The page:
The Big Copper Con

I like to keep my eye on the headlines.

Not because I’m a big fan of the media – I’m really not. But because most days there is one headline that really tickles me.

In recent weeks my personal favourites have been…

Government approves contraceptives for squirrels.
Church Reverend pictured with crisps on each nipple in 4 day cocaine bender.
Entire pavement stolen from Storrington Village.

Every now and then I also stumble across a story that catches my attention too. Like the big copper con.

Picture this.

You decide to make a significant investment in some copper. I’m talking $36 million.

So you do your due diligence – you use a company you’ve done business with before. Your shipment is checked upon loading and sealed to prevent fraud.

It’s all good.

Or so you think until the first ship arrives at its destination, it cracked open and instead of a container full of copper – you’ve got a container filled with painted rocks.

Yup, you read that right. Rocks. $36 million dollars worth.

That’s what happened to big commodities trader Mercuria just this month.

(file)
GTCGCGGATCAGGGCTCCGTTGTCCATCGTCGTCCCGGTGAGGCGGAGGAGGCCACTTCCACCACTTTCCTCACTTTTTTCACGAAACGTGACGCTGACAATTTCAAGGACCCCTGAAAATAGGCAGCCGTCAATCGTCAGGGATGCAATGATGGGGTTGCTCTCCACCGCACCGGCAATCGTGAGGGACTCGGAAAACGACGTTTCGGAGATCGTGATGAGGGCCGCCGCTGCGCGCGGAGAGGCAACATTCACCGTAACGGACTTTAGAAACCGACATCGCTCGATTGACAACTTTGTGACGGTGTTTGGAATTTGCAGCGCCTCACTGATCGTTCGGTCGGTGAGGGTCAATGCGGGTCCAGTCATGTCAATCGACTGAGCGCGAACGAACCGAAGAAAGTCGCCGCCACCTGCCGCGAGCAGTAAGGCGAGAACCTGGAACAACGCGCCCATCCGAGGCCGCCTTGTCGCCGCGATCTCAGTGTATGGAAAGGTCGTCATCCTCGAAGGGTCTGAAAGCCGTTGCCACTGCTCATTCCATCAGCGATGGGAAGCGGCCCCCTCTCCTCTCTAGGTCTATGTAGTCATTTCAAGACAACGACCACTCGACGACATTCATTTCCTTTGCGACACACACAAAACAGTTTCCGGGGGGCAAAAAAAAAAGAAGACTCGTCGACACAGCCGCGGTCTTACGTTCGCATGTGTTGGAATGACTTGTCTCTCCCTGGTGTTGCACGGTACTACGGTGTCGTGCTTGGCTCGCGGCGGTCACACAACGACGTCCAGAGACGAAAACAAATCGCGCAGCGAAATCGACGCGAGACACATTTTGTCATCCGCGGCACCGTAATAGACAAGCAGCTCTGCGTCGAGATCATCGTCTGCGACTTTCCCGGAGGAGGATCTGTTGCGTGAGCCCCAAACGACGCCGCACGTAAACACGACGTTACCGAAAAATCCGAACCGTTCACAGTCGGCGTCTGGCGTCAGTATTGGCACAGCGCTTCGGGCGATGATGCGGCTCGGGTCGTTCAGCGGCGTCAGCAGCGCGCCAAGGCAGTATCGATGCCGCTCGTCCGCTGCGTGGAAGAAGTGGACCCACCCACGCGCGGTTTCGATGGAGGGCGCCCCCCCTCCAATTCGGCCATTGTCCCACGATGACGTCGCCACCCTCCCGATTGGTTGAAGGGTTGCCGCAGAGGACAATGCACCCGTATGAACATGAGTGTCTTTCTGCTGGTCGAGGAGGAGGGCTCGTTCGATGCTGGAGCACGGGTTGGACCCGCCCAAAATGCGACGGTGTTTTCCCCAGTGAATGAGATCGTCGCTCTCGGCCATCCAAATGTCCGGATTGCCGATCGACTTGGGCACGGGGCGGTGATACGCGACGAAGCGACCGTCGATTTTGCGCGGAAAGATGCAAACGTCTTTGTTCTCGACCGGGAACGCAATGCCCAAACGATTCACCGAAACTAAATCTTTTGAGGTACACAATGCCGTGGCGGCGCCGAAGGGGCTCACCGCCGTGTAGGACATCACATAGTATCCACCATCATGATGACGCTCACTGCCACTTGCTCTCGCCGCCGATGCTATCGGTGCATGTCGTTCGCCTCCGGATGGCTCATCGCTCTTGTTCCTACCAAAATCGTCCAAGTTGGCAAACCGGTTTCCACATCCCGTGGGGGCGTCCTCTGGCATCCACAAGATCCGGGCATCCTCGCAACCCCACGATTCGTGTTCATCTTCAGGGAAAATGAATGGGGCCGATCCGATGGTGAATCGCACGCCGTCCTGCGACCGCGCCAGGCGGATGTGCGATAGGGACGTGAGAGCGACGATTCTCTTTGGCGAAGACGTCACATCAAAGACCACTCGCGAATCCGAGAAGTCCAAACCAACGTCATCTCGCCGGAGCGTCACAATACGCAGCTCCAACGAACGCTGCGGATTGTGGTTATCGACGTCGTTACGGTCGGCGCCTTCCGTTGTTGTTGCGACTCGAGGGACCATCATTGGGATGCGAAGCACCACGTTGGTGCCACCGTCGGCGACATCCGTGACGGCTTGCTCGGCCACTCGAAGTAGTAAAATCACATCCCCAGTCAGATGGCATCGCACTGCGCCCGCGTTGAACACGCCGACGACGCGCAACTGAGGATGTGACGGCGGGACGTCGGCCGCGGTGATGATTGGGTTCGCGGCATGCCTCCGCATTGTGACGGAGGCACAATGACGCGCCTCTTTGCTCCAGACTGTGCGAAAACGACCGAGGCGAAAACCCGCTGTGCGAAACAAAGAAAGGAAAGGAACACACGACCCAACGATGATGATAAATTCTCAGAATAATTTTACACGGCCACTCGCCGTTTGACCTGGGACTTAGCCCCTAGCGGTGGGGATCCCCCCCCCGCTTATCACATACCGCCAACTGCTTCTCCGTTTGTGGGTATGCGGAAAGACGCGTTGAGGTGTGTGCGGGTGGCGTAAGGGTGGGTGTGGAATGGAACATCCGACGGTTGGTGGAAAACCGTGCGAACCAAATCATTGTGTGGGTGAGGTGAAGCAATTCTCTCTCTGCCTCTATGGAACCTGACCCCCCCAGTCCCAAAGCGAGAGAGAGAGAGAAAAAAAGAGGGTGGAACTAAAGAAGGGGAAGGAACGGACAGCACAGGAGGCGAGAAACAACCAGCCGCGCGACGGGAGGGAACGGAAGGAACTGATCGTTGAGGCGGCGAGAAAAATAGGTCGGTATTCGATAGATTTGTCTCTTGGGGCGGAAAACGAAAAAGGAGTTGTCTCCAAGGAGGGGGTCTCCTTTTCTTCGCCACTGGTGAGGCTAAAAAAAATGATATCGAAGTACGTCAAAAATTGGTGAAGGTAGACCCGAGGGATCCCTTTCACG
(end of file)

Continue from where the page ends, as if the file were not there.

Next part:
There’s a full investigation on the way with Mercuria seeking help from Turkish courts and issuing a U.K. arbitration case against the copper supplier, Bietsan.

Mercuria have also filed a formal criminal complaint with Turkish police and prosecutors, leaving the authorities to determine who’s responsible.

It seems some kind of organised crime syndicate is responsible for the switch. Under the cover of darkness the containers were opened and the copper and stones swapped over, with false seals being used to help avoid detection.

Think that’s bad enough? It gets worse.

Normally, a trading house could make a claim against a cargo’s insurance policy for non-delivery of goods. But Mercuria discovered that just one out of seven contracts used by the Turkish company to insure the cargo was real. The rest had been forged – leaving them facing a potential huge loss.

The good news is that the police are making some great headway into the case – in fact 13 people have already been arrested in connection. I’m hopeful that the copper will be found or at least Mercuria will get their money back – even for a big commodities trader $36 million is quite a hit to take!

So I guess the lesson is this: all purchases carry risk. While you can’t remove the risks completely, you can reduce them by working with freight forwarders you can trust.

We might not be the biggest players in the ocean, but at Millennium Cargo we’re committed to our customers and we’ll do everything in our power to help make sure your imports or experts go without a hitch.